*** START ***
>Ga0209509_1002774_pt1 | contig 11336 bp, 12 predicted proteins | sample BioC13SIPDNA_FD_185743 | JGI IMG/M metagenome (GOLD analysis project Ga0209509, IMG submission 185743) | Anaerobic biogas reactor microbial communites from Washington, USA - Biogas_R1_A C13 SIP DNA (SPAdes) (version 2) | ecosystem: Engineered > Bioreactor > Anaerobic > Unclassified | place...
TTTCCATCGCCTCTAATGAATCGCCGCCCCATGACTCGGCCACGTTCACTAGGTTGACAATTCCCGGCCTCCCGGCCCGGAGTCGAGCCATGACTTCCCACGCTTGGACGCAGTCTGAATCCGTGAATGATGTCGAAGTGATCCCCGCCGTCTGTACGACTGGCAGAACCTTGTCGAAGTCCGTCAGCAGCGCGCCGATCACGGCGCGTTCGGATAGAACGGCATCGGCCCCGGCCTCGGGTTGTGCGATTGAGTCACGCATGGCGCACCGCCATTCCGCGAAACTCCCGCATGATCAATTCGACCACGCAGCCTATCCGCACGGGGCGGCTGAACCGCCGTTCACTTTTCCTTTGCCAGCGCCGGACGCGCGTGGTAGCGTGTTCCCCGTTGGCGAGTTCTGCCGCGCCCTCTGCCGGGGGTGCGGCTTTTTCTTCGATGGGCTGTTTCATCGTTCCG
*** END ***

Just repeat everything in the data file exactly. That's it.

>Ga0209509_1002774_pt1 | contig 11336 bp, 12 predicted proteins | sample BioC13SIPDNA_FD_185743 | JGI IMG/M metagenome (GOLD analysis project Ga0209509, IMG submission 185743) | Anaerobic biogas reactor microbial communites from Washington, USA - Biogas_R1_A C13 SIP DNA (SPAdes) (version 2) | ecosystem: Engineered > Bioreactor > Anaerobic > Unclassified | place...
TTTCCATCGCCTCTAATGAATCGCCGCCCCATGACTCGGCCACGTTCACTAGGTTGACAATTCCCGGCCTCCCGGCCCGGAGTCGAGCCATGACTTCCCACGCTTGGACGCAGTCTGAATCCGTGAATGATGTCGAAGTGATCCCCGCCGTCTGTACGACTGGCAGAACCTTGTCGAAGTCCGTCAGCAGCGCGCCGATCACGGCGCGTTCGGATAGAACGGCATCGGCCCCGGCCTCGGGTTGTGCGATTGAGTCACGCATGGCGCACCGCCATTCCGCGAAACTCCCGCATGATCAATTCGACCACGCAGCCTATCCGCACGGGGCGGCTGAACCGCCGTTCACTTTTCCTTTGCCAGCGCCGGACGCGCGTGGTAGCGTGTTCCCCGTTGGCGAGTTCTGCCGCGCCCTCTGCCGGGGGTGCGGCTTTTTCTTCGATGGGCTGTTTCATCGTTCCG